calculated buy summing the product of the total force (to the left of the section) and the
distance(x) of the centroid of the distributed load.
The sketches below show simply supported beams with on concentrated force.

Drawing of Shear Force and Bending Moment


Diagrams:
Consider a simple beam shown of length L that carries
a uniform load of w (N/m) throughout its length and is
held in equilibrium by reactions R1 and R2. Assume
that the beam is cut at point C a distance of x from the
left hand support and the portion of the beam to the
right of C be removed. The portion removed must then
be replaced by vertical shearing force V together with a
couple M to hold the left portion of the bar in
equilibrium under the action of R1 and wx.

Write shear and moment equations for the beams in the following problems. In each problem,
let x be the distance measured from left end of the beam to the point under study. Also, draw
shear and moment diagrams, specifying values at all change of loading positions and at points
of zero shear. Neglect the mass of the beam in each problem.
The vertical shear at C will be
VC=R1wx
(Linear variation)
Where R1 = R2 = wL/2
Vc=wL/2wx
The moment at C is
MC= (wL/2)xwx x/2
MC=wLx/2wx2/2
(Parabolic variation)
If we differentiate M with respect to x:
dM/dx=wL/2 wx=shear force at x

thus,
dM/dx =Vx
Thus, the rate of change of the bending moment with respect to x is equal to the shearing force
RELATION BETWEEN BENDING MOMENT AND SHEAR FORCE: The slope of the bending
moment diagram at the given point is the shear force at that point.
dM/dx =Vx
RELATION BETWEEN SHEAR FORCE and UDL: Differentiate V with respect to x
gives dV/dx=0w
thus, dV/dx =-UDL= -w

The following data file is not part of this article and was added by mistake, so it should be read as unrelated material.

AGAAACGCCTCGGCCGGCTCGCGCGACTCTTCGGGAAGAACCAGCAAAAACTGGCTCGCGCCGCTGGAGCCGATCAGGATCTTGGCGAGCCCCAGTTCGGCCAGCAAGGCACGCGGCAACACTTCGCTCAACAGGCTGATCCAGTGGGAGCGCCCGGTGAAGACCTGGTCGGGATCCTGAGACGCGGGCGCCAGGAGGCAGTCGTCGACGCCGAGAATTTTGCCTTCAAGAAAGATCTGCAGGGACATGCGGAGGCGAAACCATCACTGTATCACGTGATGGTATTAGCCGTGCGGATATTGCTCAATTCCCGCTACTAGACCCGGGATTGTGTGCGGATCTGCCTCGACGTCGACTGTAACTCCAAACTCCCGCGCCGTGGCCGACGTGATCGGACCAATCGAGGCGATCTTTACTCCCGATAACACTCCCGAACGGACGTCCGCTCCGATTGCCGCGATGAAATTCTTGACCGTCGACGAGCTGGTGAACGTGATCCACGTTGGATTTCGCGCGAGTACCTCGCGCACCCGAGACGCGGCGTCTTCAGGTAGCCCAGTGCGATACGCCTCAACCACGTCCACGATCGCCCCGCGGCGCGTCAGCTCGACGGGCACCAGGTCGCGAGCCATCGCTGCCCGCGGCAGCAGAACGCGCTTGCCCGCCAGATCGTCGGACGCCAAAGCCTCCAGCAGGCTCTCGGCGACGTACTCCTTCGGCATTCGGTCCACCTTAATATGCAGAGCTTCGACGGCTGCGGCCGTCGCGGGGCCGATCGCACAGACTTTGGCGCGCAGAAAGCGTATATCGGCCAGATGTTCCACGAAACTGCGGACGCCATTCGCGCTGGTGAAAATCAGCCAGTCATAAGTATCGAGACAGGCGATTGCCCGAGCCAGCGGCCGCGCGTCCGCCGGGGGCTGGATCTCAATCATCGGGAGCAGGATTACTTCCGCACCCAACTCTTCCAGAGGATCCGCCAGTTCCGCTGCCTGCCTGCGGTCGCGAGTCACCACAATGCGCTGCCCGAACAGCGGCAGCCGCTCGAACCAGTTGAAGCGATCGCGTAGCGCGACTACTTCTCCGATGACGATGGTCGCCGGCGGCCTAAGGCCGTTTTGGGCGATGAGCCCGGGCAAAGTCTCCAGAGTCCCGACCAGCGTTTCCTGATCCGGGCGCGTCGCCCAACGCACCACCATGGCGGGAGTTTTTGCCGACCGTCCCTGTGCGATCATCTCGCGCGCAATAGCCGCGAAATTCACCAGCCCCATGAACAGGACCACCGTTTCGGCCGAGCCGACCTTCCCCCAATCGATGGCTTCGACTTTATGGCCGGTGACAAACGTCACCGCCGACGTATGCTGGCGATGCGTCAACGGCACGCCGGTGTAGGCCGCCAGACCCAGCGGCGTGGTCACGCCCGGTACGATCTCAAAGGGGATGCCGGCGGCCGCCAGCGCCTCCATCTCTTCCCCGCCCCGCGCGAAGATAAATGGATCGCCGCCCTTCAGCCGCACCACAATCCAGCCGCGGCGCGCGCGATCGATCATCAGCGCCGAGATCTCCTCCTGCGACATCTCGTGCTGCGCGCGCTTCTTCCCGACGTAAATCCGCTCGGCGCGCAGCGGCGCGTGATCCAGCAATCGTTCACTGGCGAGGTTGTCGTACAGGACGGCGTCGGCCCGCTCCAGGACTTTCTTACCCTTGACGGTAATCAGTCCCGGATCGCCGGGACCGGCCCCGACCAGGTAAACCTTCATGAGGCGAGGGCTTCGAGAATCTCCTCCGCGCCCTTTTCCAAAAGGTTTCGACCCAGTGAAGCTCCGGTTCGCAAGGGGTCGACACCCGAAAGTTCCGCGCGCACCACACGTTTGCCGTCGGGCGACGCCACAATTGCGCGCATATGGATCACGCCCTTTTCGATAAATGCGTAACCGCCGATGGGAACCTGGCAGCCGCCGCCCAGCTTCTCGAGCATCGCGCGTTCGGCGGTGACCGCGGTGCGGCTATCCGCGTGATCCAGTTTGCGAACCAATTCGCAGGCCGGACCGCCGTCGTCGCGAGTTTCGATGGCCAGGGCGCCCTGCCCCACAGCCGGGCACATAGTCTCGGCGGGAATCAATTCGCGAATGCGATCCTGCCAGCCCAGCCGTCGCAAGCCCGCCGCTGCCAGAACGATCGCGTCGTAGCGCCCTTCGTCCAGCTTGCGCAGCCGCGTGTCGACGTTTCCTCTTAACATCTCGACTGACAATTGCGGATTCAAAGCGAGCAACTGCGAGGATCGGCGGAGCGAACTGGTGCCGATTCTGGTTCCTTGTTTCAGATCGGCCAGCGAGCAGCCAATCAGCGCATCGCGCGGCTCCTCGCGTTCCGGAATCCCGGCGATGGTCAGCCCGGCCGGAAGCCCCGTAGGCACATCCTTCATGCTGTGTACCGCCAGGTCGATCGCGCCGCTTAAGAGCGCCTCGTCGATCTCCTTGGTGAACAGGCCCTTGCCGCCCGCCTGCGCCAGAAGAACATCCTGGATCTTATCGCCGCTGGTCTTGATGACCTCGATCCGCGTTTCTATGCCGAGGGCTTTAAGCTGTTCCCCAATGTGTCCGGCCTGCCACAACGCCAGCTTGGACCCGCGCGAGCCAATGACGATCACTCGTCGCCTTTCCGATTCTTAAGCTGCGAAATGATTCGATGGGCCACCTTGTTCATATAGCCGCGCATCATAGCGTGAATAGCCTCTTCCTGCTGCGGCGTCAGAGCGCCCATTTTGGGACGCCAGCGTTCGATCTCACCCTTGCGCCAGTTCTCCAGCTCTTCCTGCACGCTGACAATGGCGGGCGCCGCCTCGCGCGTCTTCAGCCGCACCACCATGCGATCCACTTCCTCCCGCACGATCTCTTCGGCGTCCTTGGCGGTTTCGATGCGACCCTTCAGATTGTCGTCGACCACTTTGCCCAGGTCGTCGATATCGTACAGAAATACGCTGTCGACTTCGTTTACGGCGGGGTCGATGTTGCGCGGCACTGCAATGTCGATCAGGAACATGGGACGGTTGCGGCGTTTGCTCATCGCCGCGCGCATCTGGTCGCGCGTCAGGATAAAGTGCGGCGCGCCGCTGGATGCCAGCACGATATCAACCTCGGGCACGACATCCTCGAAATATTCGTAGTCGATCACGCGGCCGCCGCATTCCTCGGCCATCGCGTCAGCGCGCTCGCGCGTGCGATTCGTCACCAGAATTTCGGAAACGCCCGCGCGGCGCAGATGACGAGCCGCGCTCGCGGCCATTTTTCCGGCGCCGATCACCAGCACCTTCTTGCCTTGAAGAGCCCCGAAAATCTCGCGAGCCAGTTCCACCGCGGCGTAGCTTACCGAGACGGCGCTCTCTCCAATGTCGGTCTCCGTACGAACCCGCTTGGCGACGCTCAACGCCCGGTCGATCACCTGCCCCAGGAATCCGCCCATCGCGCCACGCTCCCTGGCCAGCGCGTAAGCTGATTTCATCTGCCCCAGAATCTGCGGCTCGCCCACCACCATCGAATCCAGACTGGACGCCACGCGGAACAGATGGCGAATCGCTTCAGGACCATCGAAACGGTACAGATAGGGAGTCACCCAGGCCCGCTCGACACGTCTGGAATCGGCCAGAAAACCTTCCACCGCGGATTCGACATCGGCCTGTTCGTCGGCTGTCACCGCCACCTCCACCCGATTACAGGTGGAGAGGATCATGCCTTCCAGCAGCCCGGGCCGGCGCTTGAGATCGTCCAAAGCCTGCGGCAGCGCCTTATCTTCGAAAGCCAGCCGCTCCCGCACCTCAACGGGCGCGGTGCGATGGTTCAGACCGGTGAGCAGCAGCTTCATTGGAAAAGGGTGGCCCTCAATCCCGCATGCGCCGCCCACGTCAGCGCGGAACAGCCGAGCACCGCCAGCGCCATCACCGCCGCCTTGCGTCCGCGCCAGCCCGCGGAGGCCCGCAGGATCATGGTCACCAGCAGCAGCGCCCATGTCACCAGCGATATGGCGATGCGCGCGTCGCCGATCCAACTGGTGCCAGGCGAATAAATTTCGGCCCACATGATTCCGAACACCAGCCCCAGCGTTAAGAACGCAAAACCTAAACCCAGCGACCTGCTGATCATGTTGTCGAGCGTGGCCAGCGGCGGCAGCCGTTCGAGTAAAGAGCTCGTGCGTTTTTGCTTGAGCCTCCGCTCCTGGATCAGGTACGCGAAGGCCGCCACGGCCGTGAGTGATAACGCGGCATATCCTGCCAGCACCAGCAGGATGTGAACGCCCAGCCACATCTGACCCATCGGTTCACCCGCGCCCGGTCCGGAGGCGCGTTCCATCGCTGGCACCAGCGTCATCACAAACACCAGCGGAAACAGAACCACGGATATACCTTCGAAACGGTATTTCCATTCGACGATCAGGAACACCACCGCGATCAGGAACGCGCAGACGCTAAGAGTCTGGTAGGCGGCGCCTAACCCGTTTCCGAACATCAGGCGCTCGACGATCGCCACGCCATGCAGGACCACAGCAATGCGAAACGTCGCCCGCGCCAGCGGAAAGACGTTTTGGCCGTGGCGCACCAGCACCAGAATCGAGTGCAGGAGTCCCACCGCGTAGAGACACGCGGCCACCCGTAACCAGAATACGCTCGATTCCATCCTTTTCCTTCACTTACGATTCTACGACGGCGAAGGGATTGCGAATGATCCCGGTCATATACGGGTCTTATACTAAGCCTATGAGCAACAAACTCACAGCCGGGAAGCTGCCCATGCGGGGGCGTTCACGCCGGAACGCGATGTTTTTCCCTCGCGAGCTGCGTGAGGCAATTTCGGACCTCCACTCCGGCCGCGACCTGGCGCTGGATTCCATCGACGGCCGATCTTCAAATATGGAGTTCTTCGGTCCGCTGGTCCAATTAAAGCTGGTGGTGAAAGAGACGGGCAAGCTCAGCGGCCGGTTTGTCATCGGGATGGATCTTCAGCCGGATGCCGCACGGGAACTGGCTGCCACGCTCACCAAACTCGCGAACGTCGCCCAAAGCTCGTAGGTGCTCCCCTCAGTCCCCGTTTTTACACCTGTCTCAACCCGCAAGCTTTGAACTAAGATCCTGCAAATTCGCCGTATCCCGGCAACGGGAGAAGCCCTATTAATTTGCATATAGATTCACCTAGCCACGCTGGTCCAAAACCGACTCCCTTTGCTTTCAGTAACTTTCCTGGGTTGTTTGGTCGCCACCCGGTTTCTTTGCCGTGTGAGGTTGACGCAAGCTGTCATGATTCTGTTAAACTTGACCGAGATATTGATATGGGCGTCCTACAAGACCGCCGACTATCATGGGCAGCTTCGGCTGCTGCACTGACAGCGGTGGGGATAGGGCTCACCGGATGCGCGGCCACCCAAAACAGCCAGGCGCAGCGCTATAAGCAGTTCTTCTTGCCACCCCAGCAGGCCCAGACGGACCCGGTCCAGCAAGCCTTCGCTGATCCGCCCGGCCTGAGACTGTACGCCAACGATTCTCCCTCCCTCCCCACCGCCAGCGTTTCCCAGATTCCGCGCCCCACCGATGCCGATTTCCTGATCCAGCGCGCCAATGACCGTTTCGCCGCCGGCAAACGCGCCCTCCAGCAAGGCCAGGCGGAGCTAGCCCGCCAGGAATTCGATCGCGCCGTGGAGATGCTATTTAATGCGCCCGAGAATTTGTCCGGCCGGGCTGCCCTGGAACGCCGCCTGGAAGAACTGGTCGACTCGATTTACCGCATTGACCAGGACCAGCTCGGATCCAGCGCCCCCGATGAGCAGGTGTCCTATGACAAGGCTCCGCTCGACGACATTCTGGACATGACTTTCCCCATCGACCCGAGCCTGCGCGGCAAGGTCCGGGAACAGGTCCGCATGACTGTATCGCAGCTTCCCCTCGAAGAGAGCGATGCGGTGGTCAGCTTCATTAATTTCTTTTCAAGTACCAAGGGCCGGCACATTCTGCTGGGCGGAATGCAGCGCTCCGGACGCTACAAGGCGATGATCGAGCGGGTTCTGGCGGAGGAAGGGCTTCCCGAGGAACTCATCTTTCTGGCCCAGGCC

dV/dx =-w
Thus, the rate of change of the shearing force with respect to x is equal to the load (UDL)
Properties of Shear Force and Bending Moment Diagrams .
The following are some important properties of shear and moment diagrams:
1. The area of the shear diagram to the left or to the right of the section is equal to the moment
at that section.
2. The slope of the moment diagram at a given point is the shear force at that point.
3. The slope of the shear diagram at a given point equals the -UDL at that point.
4. The maximum moment occurs at the point of zero shear. When the shear is zero, the slope of
moment diagram is zero. Hence tangent drawn to the moment
diagram is horizontal.
5. When the shear force is increasing, the moment diagram is
concave upward.

6. When the shear force is decreasing, the moment diagram is


concave downward.

Relations among Load, Shear, and Bending Moment:

When a beam carries more than two or three concentrated


loads, or when it carries distributed loads, the method for
plotting shear and bending moment can prove cumbersome.
The construction of the shear diagram and, especially, of the
bending-moment diagram will be greatly facilitated if certain
relations existing among load, shear, and bending moment
are taken into consideration.

Relations between Load and Shear:

Fy =0=S-(S+dS)+F dx
0=S-S-dS+Fdx
F=dS/dx
S= F dx
MA=0=M-(M+dM)+(S+dS)-F dx (dx/2)
-dM+S dx + dS dx- (F dx dx )/2=0
dM/dx=S
M= S dx = F dx

S= F dx = F0 dx
=F0 x+ C1
S=F0 x
M= S dx= F0x dx= F0 x2/2 +C2
M=(F0 x2)/2
Fy=F0L
Mz= (F0 L2)/2
S(L)=0 F0L+C1=0
Then C1= - F0 L
Fy=F0 L
S+F0L=0 S=-F0 L
M= S dx = (F0 x-F0 L)dx=(F0 x2)/2 F0 L x + C2
At x=L M=0
0=(F0 L2)/2 F0 L2 + C2 C2=(F0 L2)/2